The Average Hospital Safety Grade by State
Hospitals are where we go when we want to feel better, not worse. Most hospitals across America are incredibly successful at treating their patients and providing them with top-notch care. Unfortunately, accidents can still happen, and even the smallest of accidents can have dire consequences for patients. Lives are literally on the line in hospitals, and reducing the number of preventable errors and accidents is crucial, and something that certain states are better at than others.
For years an independent not-for-profit organization known as the Leapfrog Group has made it their mission to help improve the safety, quality and affordability of healthcare in America. One way they hope to do so is by increasing transparency and accountability in hospitals by conducting an annual survey of thousands of hospitals across the United States and then allowing the public to review the results to compare hospitals against one another on a number of metrics.
What this group is best known for is their hospital safety grades. They determine these grades by evaluating hospitals along 28 different metrics relating to patient care and safety. Those metrics are then distilled down to a single, easy-to-understand letter grade on the A to F scale. These grades are released for hospitals across the country twice a year.
As a university, we understand that kind of grading scale very well. As an institution that offers a number of healthcare and nursing programs to students, including a Bachelor of Science in Nursing (RN to BSN), Master of Science in Health Administration and a Doctor of Nursing Practice, we also want to help make hospitals and healthcare systems as safe as possible for our healthcare graduates and their patients. With that in mind, we looked at the last four years’ worth of Hospital Safety Grades to create this handy guide to which states have had the most and least safe hospitals in that time.
Earning an ‘A’ grade in the Leapfrog rankings is a tremendous achievement for a hospital, as it indicates that the facility successfully operates at a level where minimal accidents occur. The map above shows the average percentage of hospitals in each state that earned this prestigious honor from 2016-2020. Darker blue states are those with higher percentages of ‘A’ grade hospitals, while darker red indicates a lower percentage.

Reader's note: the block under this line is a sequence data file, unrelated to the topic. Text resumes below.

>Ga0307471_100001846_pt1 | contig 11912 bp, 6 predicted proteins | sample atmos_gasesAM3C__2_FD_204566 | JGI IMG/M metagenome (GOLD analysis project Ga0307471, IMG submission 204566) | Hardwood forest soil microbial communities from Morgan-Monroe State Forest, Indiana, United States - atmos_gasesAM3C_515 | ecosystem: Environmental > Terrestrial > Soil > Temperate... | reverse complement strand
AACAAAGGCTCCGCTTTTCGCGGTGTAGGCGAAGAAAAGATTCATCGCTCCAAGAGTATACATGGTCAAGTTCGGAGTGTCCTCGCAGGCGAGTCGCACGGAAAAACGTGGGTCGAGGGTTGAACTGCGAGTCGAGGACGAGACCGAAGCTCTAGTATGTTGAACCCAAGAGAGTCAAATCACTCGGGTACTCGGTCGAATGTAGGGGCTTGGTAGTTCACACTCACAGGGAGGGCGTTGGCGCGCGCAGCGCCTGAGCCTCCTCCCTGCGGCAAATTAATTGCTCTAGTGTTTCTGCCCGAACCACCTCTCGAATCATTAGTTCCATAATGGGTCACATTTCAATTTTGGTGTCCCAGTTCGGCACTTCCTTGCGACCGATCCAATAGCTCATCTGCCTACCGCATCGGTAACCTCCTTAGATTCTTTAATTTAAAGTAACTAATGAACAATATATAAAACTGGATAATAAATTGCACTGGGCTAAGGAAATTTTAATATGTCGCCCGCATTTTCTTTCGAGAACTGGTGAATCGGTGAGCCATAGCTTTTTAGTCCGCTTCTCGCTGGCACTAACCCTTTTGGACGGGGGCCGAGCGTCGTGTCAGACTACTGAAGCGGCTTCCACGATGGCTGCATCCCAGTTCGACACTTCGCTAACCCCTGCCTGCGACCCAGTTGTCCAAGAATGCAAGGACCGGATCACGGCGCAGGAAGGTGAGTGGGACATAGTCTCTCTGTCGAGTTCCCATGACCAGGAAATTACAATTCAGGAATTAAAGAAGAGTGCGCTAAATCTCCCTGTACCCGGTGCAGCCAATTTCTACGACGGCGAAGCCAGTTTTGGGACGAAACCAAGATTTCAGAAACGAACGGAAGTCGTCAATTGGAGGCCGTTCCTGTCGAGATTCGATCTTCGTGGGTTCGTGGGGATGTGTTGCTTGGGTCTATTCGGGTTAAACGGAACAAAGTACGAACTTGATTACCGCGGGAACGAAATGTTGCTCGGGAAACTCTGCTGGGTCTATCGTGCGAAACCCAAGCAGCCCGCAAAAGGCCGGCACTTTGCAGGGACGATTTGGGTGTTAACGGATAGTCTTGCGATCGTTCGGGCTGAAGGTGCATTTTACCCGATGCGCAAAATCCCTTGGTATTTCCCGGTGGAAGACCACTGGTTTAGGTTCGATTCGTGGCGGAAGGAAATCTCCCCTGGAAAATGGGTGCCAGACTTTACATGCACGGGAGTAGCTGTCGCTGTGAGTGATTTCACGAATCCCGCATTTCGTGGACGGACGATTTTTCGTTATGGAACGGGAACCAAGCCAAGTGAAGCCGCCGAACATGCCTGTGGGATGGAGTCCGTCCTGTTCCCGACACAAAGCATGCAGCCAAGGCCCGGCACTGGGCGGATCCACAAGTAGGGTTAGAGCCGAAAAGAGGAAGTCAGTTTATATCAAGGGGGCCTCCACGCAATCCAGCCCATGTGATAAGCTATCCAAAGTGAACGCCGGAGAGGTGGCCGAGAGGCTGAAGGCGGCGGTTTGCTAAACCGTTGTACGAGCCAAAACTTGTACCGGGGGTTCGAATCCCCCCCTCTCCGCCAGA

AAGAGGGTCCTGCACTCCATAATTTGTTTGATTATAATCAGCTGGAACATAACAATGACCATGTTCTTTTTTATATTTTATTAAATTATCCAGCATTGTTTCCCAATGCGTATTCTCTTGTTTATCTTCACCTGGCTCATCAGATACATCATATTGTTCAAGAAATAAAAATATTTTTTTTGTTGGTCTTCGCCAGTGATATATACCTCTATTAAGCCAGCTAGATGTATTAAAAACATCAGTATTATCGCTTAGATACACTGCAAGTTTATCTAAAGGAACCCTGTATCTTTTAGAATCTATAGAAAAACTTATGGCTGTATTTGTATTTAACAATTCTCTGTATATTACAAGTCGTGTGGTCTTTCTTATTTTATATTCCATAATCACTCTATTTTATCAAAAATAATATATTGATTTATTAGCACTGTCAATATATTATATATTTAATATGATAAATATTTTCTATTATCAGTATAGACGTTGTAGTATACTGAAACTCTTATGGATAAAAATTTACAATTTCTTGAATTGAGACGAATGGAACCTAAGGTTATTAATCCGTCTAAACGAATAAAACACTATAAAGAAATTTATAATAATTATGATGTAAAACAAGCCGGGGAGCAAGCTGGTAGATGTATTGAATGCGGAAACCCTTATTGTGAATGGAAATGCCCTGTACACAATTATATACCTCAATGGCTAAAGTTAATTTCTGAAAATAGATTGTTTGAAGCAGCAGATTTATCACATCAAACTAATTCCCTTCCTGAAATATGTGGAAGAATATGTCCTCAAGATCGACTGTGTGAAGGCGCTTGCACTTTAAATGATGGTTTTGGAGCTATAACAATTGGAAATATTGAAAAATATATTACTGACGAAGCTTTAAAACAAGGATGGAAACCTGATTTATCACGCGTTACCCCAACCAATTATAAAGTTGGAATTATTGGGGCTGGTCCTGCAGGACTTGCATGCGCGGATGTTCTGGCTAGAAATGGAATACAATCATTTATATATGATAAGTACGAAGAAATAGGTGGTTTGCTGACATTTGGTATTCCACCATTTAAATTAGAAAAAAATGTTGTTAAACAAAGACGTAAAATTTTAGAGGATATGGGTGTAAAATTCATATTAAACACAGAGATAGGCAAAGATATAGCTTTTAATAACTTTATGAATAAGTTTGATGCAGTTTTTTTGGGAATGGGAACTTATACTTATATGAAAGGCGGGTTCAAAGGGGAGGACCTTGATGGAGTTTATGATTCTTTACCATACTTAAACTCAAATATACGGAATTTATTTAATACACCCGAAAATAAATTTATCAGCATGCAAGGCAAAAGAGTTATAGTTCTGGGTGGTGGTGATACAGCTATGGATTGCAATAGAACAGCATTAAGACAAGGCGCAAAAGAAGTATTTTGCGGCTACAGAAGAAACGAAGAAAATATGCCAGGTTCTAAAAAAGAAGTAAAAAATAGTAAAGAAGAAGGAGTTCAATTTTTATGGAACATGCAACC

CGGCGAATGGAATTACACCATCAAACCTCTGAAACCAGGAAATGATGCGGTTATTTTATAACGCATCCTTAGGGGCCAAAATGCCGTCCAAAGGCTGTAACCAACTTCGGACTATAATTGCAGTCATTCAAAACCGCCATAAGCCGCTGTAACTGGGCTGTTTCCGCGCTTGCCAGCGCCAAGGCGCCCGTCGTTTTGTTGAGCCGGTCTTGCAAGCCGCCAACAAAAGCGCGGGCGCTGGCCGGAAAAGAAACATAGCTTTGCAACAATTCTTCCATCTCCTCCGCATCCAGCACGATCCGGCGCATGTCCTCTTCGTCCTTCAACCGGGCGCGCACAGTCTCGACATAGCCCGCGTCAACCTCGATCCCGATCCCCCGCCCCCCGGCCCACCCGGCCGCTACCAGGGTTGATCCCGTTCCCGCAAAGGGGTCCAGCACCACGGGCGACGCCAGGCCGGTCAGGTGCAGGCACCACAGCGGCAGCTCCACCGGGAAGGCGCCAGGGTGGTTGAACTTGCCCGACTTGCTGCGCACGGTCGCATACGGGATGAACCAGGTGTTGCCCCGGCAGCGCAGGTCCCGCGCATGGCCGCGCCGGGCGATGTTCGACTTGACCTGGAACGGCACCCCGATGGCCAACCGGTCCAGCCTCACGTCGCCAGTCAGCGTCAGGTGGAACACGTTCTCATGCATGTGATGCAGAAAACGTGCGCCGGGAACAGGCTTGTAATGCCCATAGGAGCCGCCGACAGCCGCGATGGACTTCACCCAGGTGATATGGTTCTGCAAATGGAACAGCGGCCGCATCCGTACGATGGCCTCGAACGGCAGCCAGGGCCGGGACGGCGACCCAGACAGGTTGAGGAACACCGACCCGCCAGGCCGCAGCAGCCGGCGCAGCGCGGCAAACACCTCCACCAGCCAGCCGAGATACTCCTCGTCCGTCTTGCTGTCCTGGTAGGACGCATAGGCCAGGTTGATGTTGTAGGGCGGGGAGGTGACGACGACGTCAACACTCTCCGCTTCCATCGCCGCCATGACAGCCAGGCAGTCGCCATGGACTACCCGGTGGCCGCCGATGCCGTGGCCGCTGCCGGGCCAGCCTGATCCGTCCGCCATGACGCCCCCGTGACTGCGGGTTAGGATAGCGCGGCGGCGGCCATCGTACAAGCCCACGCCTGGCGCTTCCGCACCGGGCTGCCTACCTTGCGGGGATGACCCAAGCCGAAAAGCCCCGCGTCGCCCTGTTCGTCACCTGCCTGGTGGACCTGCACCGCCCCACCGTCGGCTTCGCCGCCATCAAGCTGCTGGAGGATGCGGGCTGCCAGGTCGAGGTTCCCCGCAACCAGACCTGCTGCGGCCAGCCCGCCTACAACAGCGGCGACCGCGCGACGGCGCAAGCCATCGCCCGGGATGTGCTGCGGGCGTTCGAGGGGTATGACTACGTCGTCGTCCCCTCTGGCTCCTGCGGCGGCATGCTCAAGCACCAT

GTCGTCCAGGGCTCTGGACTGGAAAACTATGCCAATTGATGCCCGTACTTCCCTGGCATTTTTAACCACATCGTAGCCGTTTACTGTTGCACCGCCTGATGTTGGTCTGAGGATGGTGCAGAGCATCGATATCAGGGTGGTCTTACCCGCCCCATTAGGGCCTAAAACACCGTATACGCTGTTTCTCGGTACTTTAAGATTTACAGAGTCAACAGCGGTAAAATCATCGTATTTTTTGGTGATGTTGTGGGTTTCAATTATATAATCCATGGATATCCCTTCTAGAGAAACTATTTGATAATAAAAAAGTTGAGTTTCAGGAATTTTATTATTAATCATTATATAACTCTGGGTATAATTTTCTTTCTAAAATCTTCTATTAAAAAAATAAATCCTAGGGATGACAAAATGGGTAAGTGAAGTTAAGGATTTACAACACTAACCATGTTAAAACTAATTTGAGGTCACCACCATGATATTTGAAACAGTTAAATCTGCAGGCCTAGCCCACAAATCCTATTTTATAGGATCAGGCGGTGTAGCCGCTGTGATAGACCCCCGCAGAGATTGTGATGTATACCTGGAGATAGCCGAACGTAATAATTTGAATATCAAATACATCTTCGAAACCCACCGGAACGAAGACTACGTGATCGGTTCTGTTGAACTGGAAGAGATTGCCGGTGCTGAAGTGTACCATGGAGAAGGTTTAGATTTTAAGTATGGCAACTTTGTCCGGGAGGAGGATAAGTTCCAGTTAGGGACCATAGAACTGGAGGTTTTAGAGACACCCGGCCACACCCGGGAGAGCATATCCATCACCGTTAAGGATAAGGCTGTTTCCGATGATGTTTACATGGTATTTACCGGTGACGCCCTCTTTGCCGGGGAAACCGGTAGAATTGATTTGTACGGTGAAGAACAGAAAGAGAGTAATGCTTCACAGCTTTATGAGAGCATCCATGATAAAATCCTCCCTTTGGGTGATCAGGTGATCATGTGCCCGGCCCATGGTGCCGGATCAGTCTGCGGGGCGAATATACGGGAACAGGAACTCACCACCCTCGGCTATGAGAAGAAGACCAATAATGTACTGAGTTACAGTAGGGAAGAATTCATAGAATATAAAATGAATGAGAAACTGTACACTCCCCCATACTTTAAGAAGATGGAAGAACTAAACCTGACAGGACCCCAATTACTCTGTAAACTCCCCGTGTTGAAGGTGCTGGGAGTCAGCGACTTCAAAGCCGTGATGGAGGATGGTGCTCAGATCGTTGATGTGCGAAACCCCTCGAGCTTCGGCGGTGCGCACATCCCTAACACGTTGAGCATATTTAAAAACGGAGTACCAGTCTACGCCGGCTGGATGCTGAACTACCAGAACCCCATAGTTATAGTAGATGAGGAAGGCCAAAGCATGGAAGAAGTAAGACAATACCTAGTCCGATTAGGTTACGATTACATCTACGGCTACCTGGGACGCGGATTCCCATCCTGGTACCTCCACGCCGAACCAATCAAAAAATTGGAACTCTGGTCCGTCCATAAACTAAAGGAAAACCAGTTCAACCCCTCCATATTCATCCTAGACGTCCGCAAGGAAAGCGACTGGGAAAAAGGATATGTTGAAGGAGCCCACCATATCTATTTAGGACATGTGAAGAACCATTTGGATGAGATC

We also made this map focusing on the top 20 states with the highest percentage of ‘A’ grade hospitals, and listed them in order from highest to lowest. As you can see, six different states saw 50% of their hospitals or more earn the highest marks possible over this stretch, with Maine leading the way at 57.1%, almost 4.5% higher than second-place Virginia.
Each year Leapfrog also ranks each state and Washington, D.C. against one another in terms of how they rank overall. We looked at the average finishing position for every state in these rankings in the last four years and once more mapped out the results. Again, dark blue indicates a higher ranking and dark red a lower one.
To make it easier to see the top-performing states here, we also made another breakout map focusing on just the 20 highest-ranking states. Once more Maine takes the top spot, followed by Virginia, Oregon, Rhode Island and Massachusetts.
Hospital safety is always a priority but during a global pandemic, it is understandable that people and patients may be more concerned about the quality of their hospital care than ever before. Hopefully knowing that these hospitals are being closely evaluated and graded can give some peace of mind to potential patients, especially those in the many states with strong overall performances according to these metrics. Visit the Leapfrog site to learn more about the grading system and look up individual hospitals.
If you are a student looking to help provide grade-A healthcare as a career, be sure to check out Grand Canyon University’s degree offerings today!
The views and opinions expressed in this article are those of the author’s and do not necessarily reflect the official policy or position of Grand Canyon University. Any sources cited were accurate as of the publish date.
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